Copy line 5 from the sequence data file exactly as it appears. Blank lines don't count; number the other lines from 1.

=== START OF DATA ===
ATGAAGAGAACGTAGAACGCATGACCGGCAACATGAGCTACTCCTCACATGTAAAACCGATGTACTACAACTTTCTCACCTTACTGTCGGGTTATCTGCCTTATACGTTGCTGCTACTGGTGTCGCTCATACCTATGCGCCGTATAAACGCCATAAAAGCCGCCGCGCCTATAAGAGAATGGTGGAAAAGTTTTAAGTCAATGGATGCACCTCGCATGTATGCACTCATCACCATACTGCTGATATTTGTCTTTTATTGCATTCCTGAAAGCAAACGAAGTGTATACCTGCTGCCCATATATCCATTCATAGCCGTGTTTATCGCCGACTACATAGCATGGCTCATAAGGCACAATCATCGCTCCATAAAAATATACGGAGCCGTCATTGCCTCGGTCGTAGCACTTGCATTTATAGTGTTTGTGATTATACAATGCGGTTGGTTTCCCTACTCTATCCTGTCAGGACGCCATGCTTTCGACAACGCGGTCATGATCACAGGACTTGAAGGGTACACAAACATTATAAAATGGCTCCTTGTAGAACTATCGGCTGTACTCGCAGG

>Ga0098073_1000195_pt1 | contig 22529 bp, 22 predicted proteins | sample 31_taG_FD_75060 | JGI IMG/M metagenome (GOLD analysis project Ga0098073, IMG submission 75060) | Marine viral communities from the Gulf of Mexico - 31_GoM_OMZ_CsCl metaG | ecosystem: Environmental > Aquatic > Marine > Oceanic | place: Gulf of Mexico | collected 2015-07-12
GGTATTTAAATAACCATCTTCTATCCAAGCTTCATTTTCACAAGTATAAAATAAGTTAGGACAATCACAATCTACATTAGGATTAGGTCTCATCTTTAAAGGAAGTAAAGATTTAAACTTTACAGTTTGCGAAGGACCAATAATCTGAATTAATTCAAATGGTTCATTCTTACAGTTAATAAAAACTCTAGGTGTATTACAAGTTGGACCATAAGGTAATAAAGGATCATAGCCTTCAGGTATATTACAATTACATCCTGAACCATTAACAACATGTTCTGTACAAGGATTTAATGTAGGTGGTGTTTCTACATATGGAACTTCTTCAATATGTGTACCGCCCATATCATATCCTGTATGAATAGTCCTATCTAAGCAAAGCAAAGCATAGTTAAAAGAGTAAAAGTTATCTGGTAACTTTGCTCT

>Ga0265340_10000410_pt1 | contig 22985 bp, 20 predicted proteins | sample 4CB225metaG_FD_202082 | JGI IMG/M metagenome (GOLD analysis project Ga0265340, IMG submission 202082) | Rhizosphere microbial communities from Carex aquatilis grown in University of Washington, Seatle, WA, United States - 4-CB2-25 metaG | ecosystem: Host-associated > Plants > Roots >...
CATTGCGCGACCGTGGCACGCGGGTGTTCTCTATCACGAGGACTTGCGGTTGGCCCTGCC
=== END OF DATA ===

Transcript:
CATTGCGCGACCGTGGCACGCGGGTGTTCTCTATCACGAGGACTTGCGGTTGGCCCTGCC